It might now be 29 years since the USA won the first women’s Rugby World Cup final in Cardiff but there remains a sense of ‘what might have been’ among England’s class of 1991.
Fresh from victory over France in the semi-finals, England had taken a 16th-minute lead at Cardiff Arms Park on 14 April, 1991, courtesy of a penalty try conceded by USA back-row Claire Godwin and converted by Gill Burns.
But by the admission of those present, the USA proved too strong, and streetwise, for their English opponents.
A second-half brace of tries from Godwin and a late score from scrum-half Patty Connell wrapped up a 19-6 victory for a team whose spine remained from the invincible Wiverns tour of the UK and France in 1985.
“Looking back we gave them opportunities,” number eight Burns recalled. “We should have been able to win that game.
“We were better than them really but they just kept going, they were relentless and [had a] sharpness of thought.”
Alongside England vice-captain Carol Isherwood and Saracens flanker Janis Ross, Burns was pitched into an intense battle with USA back-row trio Godwin, Morgan Whitehead and Kathy Flores.
For Isherwood, the nature of Godwin’s second try summed up the difference in sharpness between the two sides on the day.
It arrived when the USA took a quick lineout and the unmarked back-row “delightedly collected the ball and went through unopposed,” according to Western Mail reporter David Roberts.
“I just remember in the middle of the game when it was a lineout, people were looking at our team and had sort of switched off a little bit,” Isherwood said.
“I was going, ‘Watch out, they’re going to take a quick lineout!’ and I remember running in and before we knew it they’d thrown the ball in and they’d scored and that was sort of the end of our opportunity.”
‘Very emotional and very proud’
Defeat was particularly tough for England hooker and member of the Women’s Rugby World Cup Organising Committee (WRWCOC), Sue Dorrington to take.
As the WRWCOC’s commercial manager, Dorrington had worked tirelessly alongside chairwoman Deborah Griffin, Alice Cooper and Mary Forsyth to ensure the tournament went ahead at all.
On top of her commitments with the WRWCOC the Minnesota-born forward had a full-time job but her dedication to play for England was such that she worked with a personal trainer and sports psychologist in the year leading up to the tournament. While playing, Dorrington also sought coaching tips from Dick Best and then-England men’s hooker, Brian Moore.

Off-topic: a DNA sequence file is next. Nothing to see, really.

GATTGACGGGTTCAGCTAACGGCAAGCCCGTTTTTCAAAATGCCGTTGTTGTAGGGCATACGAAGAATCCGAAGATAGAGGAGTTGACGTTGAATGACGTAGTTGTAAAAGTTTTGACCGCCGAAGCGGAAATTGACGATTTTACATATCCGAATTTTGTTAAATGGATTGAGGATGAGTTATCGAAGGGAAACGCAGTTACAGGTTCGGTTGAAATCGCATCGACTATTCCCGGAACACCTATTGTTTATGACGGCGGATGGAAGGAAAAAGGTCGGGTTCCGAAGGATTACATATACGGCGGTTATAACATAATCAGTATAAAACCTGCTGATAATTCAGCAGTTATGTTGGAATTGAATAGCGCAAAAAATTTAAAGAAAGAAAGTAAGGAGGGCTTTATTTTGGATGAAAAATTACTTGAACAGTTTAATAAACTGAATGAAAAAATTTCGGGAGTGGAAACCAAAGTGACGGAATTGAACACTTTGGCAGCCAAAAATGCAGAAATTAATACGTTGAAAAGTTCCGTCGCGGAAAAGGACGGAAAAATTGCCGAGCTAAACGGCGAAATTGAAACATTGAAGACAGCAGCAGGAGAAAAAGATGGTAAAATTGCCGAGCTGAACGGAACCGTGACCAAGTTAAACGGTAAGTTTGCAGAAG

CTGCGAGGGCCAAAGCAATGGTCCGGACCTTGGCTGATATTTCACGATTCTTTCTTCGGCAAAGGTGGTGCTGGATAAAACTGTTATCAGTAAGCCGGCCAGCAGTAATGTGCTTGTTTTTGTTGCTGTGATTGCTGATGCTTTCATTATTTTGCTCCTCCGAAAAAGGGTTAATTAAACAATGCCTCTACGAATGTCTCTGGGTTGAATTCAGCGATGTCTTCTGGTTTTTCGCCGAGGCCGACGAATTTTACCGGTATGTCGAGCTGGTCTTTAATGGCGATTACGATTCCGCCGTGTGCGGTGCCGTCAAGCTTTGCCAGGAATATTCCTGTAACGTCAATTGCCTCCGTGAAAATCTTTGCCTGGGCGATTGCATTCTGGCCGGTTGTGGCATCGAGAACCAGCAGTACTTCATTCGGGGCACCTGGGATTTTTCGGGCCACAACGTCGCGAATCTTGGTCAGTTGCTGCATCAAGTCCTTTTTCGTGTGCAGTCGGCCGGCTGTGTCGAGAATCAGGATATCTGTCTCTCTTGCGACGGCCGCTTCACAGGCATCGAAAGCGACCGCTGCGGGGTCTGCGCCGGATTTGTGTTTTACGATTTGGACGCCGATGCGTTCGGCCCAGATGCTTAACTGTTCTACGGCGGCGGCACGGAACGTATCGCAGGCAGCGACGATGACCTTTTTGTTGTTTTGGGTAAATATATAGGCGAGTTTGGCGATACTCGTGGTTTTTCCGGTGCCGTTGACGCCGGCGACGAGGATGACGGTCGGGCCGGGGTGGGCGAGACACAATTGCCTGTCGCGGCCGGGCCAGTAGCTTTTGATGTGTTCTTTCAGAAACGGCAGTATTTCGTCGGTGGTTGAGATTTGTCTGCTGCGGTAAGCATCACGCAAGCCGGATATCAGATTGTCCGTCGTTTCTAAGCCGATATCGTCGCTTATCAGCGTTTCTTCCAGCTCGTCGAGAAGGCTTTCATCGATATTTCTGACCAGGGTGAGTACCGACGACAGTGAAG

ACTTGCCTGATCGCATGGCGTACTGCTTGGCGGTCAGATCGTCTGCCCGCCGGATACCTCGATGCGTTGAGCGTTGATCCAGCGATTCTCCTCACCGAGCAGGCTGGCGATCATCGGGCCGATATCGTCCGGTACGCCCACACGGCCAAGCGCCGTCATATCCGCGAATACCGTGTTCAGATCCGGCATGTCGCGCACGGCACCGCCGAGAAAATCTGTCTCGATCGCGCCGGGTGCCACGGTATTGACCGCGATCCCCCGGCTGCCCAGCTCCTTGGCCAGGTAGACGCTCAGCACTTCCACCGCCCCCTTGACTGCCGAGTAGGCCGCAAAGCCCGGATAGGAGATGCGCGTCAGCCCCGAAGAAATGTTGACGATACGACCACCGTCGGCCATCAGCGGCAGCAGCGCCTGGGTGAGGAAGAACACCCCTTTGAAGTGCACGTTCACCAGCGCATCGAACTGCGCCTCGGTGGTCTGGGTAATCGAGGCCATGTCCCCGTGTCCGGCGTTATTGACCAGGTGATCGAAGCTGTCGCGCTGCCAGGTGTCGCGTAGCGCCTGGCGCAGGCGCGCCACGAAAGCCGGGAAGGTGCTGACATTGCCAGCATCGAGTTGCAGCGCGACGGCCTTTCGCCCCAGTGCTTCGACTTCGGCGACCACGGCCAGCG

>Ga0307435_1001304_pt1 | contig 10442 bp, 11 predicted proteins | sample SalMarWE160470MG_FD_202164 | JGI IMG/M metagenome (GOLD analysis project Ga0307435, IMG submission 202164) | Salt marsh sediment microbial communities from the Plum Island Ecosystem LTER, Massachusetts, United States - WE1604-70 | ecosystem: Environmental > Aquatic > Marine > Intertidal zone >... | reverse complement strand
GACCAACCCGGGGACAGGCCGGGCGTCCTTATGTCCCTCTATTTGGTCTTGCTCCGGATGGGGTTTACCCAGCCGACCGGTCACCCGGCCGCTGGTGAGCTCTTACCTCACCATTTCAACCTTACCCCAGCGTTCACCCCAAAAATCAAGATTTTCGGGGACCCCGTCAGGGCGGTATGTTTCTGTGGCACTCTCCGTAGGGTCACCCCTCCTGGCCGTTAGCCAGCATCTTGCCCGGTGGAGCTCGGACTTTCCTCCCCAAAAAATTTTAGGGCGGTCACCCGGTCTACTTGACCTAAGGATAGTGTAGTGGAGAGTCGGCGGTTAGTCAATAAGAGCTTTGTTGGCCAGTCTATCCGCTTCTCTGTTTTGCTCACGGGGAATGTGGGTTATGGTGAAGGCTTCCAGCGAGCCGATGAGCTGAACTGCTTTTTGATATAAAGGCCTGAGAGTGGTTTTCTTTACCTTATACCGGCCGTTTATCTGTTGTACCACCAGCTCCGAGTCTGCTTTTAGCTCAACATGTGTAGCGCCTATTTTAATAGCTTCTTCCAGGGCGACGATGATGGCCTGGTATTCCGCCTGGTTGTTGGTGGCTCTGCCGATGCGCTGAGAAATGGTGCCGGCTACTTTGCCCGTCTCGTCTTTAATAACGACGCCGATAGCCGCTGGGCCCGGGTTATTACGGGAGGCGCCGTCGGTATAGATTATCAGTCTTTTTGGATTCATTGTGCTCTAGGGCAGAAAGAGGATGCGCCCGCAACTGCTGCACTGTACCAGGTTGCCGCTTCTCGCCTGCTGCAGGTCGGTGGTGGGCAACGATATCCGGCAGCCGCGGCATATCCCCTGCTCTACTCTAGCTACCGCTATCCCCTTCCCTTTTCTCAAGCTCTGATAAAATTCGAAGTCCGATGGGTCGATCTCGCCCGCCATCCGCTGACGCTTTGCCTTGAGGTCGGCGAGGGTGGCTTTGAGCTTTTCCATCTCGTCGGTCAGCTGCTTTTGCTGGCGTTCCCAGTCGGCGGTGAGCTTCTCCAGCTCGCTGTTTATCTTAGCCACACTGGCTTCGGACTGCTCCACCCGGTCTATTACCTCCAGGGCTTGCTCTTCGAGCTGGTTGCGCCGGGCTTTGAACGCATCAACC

“I just remember being very emotional and very proud, and just wanting us to win so badly,” Dorrington recalled about lining up against women she had played with in the USA.
“Personally, I thought we were ready but I don’t think some of the players were ready mentally for that big game.
“I don’t think everybody was ready mentally for raising the level because we’d never run out in a stadium with that many people before.”
Organisers had needed a crowd of 6,000 in Cardiff for the tournament to break even and although the attendance was around half that on the day, that still represented a good turnout for the women’s game at that time.
‘We wanted it to be a huge spectacle'
England centre Sam Robson, who also served as merchandising co-ordinator for both the Rugby World Cup and the Women’s Rugby Football Union, recalled telling Sunday Times journalist Stephen Jones about her hopes for the final on the eve of the match.
“I remember saying to him that I wanted the game to be a kind of a pinnacle of good-quality women’s rugby,” she explained.
“I wanted it to be a real showcase to show women playing at their best, and to me that was almost more important than winning.
“Because women’s rugby was going to be judged for the next five years on that game and if it was a dire game of everybody dropping [the ball] and being absolutely rubbish it would be really bad for the game.
“Don’t get me wrong, I absolutely wanted to win but I was also conscious in my Women’s Rugby Football Union hat and as a player of trying to get the two things together. We wanted England to win but we also wanted it to be a huge spectacle.”
Having achieved at least half of that aim, Robson hung up her playing boots following the final. Burns and Dorrington would both get revenge three years later – albeit the latter as a non-playing reserve – as England, with World Rugby Hall of Fame inductee Isherwood on the coaching staff, beat the USA 38-23 in the final in Edinburgh to win RWC 1994.
On the role her experience in 1991 played in that eventual success, fellow World Rugby Hall of Fame inductee Burns added: “[I was] devastated because even then I knew we could have won that game, frustrated at the way we handed points to them.
“But it just made me think if this happens again, I want to be involved. So, I just wanted to carry on and have another crack at it.”